Piracy continues decline, but Gulf of Guinea raises concerns

Piracy continues decline, but Gulf of Guinea raises concerns
The shipping industry and world governments helped quell piracy in East Africa, but on the other side of the continent things are quite a bit different

Piracy’s long, five-year decline has been impressive.

Last year, the number of incidents — including boardings, hijackings, attempted attacks or ships fired upon — has dropped to its lowest level since 1995, according to the International Maritime Bureau. For six months in the middle of the year, the agency did not record a single hijacking, the first time that has happened since 1994.

But no matter how remarkable the numbers are, they can still mislead.

“We have to be very cognizant of the fact that in the Gulf of Guinea there is a significant amount of underreporting that is taking place,” said Cyrus Mody, the IMB’s assistant director. “This has been going on for years.”

The decline, according to Mody and RAND Europe’s Giacomo Perso Paoli, has primarily been seen in the waters off Somalia, where pirates routinely made international headlines.

Instead, 2017 saw just nine incidents the IMB attributed to Somali pirates. The two credit a robust across-the-board response for the drop, including on-ship security, vigilance from mariners, a military presence in the region and efforts to improve conditions on land.

Overall, 2017 saw just 180 incidents last year, down from 191 in 2016 and 264 in 2013.

Those numbers would have been higher if not for underreporting in West Africa. There, Mody said, the IMB is only recording an estimated 40% of all pirate activity.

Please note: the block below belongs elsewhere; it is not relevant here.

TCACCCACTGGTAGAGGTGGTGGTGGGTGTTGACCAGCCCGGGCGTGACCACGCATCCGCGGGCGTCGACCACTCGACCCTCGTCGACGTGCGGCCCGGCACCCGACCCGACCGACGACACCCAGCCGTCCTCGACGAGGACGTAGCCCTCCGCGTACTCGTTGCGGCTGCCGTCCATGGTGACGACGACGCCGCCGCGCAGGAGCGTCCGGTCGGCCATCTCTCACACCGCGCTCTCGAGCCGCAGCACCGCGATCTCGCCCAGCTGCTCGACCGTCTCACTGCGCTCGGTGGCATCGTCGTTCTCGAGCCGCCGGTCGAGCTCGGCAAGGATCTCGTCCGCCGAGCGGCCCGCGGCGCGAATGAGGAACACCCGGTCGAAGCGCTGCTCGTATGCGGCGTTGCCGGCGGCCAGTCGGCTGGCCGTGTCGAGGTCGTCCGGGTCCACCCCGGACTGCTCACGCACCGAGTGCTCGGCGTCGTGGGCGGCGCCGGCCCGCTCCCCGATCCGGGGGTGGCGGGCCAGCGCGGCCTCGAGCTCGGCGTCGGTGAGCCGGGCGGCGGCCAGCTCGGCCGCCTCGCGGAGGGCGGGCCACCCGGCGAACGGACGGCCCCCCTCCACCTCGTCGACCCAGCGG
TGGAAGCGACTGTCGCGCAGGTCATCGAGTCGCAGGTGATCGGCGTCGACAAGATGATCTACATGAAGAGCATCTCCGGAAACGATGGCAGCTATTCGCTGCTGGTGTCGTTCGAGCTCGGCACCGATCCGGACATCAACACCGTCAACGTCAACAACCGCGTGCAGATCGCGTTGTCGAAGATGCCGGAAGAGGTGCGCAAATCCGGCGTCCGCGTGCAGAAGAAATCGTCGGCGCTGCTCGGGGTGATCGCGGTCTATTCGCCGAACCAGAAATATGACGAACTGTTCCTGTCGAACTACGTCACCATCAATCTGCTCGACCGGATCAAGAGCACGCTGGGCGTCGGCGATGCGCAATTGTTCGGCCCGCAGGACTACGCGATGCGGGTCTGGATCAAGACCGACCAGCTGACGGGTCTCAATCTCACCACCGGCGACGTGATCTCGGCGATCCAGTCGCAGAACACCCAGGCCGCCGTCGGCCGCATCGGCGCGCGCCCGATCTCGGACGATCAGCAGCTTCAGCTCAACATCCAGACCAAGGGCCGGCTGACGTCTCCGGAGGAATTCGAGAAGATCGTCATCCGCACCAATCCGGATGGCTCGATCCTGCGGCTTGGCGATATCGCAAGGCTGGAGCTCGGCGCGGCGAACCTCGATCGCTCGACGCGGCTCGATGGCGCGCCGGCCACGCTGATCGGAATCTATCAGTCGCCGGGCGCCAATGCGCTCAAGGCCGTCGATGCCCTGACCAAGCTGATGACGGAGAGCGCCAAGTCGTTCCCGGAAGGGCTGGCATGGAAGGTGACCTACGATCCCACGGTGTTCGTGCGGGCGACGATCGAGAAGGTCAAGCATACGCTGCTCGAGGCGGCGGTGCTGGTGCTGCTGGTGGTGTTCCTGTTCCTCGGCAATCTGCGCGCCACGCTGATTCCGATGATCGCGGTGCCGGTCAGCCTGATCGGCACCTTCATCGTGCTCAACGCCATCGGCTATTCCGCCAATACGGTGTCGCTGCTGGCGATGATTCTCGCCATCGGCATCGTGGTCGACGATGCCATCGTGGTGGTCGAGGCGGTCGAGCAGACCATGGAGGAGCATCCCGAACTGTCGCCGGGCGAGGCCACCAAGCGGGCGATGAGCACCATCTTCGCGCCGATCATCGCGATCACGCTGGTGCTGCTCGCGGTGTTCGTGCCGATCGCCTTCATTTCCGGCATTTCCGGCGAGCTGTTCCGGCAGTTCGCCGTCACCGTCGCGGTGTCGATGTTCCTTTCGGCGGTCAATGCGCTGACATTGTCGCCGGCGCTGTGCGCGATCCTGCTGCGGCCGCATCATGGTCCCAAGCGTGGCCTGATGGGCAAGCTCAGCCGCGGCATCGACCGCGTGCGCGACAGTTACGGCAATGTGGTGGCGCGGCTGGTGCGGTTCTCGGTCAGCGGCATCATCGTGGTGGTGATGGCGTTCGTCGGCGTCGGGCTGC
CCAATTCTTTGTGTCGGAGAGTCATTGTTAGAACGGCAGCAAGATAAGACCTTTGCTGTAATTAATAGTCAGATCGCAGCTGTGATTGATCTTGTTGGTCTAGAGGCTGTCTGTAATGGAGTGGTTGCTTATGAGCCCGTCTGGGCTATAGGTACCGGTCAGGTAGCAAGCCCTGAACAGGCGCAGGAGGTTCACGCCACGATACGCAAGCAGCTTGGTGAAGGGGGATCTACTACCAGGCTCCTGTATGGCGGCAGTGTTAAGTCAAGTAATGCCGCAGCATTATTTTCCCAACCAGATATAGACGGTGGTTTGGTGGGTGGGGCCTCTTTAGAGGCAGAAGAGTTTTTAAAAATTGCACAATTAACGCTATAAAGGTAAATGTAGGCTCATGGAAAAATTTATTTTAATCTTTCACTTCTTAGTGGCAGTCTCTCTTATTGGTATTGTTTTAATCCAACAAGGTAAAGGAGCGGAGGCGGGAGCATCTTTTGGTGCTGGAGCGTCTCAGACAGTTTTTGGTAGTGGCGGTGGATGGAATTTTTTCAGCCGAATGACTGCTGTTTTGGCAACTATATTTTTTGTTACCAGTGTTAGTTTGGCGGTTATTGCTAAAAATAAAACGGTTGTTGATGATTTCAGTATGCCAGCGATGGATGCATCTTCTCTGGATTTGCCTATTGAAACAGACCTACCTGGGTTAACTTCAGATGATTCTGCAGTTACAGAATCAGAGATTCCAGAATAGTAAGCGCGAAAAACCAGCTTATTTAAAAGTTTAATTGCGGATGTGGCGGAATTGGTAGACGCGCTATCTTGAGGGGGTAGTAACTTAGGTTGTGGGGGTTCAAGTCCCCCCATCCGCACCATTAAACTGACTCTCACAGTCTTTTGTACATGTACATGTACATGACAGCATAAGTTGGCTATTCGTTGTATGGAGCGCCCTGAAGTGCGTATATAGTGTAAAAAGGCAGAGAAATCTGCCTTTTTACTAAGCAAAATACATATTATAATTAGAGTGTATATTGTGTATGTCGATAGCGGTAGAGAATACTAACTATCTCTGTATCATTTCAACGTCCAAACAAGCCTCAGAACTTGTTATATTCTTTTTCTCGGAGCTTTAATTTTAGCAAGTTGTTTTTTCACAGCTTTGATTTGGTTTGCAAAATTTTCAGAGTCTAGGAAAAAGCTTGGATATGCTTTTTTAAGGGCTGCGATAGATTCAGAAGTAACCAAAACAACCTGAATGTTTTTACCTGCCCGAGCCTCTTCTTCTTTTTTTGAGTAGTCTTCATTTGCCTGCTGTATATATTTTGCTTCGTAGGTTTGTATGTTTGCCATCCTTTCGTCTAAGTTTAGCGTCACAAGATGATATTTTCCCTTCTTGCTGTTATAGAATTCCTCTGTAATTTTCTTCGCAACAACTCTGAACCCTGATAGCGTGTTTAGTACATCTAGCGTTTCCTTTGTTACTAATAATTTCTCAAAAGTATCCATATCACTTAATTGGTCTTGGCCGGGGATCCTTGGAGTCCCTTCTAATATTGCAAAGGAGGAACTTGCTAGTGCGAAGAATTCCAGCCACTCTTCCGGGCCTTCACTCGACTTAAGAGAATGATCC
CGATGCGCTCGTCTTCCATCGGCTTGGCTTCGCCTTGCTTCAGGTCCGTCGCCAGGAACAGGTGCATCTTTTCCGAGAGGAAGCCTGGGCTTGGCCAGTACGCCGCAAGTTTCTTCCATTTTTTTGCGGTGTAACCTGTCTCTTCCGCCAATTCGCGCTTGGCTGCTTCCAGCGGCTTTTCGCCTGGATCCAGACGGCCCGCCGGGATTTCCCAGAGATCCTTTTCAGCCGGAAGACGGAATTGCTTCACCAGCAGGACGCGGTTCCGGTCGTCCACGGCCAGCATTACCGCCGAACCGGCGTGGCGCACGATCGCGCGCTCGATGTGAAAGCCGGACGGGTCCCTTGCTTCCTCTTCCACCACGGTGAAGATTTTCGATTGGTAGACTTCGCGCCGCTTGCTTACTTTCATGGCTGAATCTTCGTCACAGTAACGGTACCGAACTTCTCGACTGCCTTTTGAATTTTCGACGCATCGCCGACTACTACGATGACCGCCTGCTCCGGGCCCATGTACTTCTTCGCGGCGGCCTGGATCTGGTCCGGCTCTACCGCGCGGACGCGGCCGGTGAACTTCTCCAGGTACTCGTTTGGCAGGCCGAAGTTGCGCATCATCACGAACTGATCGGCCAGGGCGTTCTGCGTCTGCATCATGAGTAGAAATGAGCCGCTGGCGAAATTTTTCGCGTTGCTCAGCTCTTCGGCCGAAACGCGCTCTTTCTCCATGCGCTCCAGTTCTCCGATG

The agency’s data shows there were 33 incidents in the waters off Nigeria — the West African country with the most pirate activity — and 41 through the first three quarters of 2018.

More realistic numbers, per Mody’s estimate, would be 55 incidents last year and roughly 68 this year.

“The Gulf of Guinea is in fact a huge area of concern for seafarers and the shipping industry,” Mody said.

Mody stressed proper reporting is key to diagnosing and tackling the problem.

Persi Paoli, a veteran of the Italian Navy, said the remedies in the two regions would be different as the models of piracy are much different.

In the Gulf of Guinea, pirates are hijacking ships to steal cargo, not hold crews or ships for ransom.

“For the business model in West Africa to work, you also need pirates to have wide and deep connections with organized crime, with corruption,” said Paoli, who serves as the associated director of RAND Europe’s science and security group.

“When you have hundreds of thousands (of barrels) of crude oil or whatever cargo to sell or distribute, you need networks that … are quite sophisticated.”

In Somalia, the United Nations could get involved, Paoli said, as Somalia did not have a functioning government. That is not the case in West Africa.

What is needed there is a “tailored approach,” he said. And the will.

“Whether there are enough incentives for governments in West Africa to address the issue seriously, whether it’s causing enough pain to them — economic pain particularly — I don’t know,” Paoli said.

Source: Trade Winds